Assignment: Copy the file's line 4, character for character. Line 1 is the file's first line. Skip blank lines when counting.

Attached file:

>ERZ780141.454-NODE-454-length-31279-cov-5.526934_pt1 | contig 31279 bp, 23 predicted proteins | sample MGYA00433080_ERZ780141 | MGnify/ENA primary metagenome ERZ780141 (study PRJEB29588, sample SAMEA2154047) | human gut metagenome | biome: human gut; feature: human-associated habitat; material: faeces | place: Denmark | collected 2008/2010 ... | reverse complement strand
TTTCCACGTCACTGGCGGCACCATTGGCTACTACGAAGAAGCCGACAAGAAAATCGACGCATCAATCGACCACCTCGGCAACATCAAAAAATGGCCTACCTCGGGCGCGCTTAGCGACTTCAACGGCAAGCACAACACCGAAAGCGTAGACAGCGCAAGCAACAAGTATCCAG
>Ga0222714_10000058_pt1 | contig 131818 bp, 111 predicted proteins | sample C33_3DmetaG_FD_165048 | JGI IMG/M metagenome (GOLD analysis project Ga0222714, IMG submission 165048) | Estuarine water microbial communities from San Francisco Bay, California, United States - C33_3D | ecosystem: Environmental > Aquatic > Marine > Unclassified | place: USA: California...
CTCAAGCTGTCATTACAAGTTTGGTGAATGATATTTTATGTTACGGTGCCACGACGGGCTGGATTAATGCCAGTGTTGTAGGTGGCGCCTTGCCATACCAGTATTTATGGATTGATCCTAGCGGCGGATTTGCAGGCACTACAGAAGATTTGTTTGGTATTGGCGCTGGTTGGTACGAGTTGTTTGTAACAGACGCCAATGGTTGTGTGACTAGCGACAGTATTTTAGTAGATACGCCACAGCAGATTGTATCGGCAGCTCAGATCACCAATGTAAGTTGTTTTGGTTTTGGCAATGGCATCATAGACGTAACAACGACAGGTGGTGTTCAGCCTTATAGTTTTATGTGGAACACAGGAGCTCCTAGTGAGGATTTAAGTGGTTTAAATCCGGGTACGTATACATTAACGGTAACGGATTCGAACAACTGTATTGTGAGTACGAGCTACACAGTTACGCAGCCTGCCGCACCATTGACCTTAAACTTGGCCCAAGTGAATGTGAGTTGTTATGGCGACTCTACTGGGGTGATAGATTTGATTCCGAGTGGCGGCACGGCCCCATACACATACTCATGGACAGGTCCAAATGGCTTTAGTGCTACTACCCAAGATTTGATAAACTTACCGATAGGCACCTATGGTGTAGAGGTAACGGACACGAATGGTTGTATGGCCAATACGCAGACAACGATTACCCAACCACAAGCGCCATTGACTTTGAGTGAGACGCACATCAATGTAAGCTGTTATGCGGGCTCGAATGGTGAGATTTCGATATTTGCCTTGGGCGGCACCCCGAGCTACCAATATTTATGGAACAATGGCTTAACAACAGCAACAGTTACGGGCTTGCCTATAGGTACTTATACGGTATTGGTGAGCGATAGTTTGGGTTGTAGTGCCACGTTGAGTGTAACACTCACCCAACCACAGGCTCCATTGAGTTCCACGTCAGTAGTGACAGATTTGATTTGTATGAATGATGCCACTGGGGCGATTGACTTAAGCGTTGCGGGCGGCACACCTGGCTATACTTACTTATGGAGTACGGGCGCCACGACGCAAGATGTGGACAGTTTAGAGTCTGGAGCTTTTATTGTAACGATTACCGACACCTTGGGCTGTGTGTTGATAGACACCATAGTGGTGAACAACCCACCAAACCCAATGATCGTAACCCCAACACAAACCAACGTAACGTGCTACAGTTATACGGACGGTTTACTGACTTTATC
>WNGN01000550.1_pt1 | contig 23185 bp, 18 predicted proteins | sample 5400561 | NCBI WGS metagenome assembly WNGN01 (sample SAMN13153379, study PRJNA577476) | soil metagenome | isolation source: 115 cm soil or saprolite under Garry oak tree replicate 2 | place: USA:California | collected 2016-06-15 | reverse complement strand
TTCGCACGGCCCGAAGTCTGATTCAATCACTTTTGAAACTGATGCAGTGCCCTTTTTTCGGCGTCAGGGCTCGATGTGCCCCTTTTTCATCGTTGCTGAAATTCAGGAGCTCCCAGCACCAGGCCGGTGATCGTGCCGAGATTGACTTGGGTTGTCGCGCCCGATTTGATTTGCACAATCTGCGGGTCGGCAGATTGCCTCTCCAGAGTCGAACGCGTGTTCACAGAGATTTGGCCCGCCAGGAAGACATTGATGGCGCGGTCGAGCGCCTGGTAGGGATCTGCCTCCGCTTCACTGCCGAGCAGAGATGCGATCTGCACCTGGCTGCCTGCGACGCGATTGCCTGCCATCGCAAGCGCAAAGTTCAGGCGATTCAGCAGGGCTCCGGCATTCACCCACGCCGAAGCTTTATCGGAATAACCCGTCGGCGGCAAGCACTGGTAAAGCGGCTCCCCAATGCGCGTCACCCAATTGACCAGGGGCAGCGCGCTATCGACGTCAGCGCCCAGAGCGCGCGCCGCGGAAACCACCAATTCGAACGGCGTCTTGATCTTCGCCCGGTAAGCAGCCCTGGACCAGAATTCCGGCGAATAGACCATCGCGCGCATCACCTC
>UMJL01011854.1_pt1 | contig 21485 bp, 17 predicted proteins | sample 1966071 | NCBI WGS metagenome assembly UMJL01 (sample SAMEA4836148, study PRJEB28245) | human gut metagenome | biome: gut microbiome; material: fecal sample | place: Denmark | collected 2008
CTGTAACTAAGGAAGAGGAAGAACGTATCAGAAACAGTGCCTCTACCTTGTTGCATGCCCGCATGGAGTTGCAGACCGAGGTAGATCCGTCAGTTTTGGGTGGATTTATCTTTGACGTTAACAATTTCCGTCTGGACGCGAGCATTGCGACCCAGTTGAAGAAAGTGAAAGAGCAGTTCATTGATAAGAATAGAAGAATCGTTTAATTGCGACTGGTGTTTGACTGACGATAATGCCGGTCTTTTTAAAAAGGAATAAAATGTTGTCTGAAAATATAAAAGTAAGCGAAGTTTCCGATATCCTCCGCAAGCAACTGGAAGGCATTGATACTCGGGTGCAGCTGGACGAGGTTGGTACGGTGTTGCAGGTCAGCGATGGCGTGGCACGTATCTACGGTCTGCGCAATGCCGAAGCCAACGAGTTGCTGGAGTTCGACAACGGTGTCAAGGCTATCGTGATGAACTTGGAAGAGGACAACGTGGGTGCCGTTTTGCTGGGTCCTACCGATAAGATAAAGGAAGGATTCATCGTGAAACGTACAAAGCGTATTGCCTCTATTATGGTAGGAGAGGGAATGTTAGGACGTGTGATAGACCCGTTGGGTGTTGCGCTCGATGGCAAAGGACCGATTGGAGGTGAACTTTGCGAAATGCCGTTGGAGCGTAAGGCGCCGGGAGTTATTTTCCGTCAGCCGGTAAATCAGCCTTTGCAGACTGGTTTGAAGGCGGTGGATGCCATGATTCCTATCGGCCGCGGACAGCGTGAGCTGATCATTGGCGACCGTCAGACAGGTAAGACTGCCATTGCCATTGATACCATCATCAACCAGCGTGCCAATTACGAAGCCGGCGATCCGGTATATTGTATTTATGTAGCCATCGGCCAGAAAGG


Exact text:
CTCAAGCTGTCATTACAAGTTTGGTGAATGATATTTTATGTTACGGTGCCACGACGGGCTGGATTAATGCCAGTGTTGTAGGTGGCGCCTTGCCATACCAGTATTTATGGATTGATCCTAGCGGCGGATTTGCAGGCACTACAGAAGATTTGTTTGGTATTGGCGCTGGTTGGTACGAGTTGTTTGTAACAGACGCCAATGGTTGTGTGACTAGCGACAGTATTTTAGTAGATACGCCACAGCAGATTGTATCGGCAGCTCAGATCACCAATGTAAGTTGTTTTGGTTTTGGCAATGGCATCATAGACGTAACAACGACAGGTGGTGTTCAGCCTTATAGTTTTATGTGGAACACAGGAGCTCCTAGTGAGGATTTAAGTGGTTTAAATCCGGGTACGTATACATTAACGGTAACGGATTCGAACAACTGTATTGTGAGTACGAGCTACACAGTTACGCAGCCTGCCGCACCATTGACCTTAAACTTGGCCCAAGTGAATGTGAGTTGTTATGGCGACTCTACTGGGGTGATAGATTTGATTCCGAGTGGCGGCACGGCCCCATACACATACTCATGGACAGGTCCAAATGGCTTTAGTGCTACTACCCAAGATTTGATAAACTTACCGATAGGCACCTATGGTGTAGAGGTAACGGACACGAATGGTTGTATGGCCAATACGCAGACAACGATTACCCAACCACAAGCGCCATTGACTTTGAGTGAGACGCACATCAATGTAAGCTGTTATGCGGGCTCGAATGGTGAGATTTCGATATTTGCCTTGGGCGGCACCCCGAGCTACCAATATTTATGGAACAATGGCTTAACAACAGCAACAGTTACGGGCTTGCCTATAGGTACTTATACGGTATTGGTGAGCGATAGTTTGGGTTGTAGTGCCACGTTGAGTGTAACACTCACCCAACCACAGGCTCCATTGAGTTCCACGTCAGTAGTGACAGATTTGATTTGTATGAATGATGCCACTGGGGCGATTGACTTAAGCGTTGCGGGCGGCACACCTGGCTATACTTACTTATGGAGTACGGGCGCCACGACGCAAGATGTGGACAGTTTAGAGTCTGGAGCTTTTATTGTAACGATTACCGACACCTTGGGCTGTGTGTTGATAGACACCATAGTGGTGAACAACCCACCAAACCCAATGATCGTAACCCCAACACAAACCAACGTAACGTGCTACAGTTATACGGACGGTTTACTGACTTTATC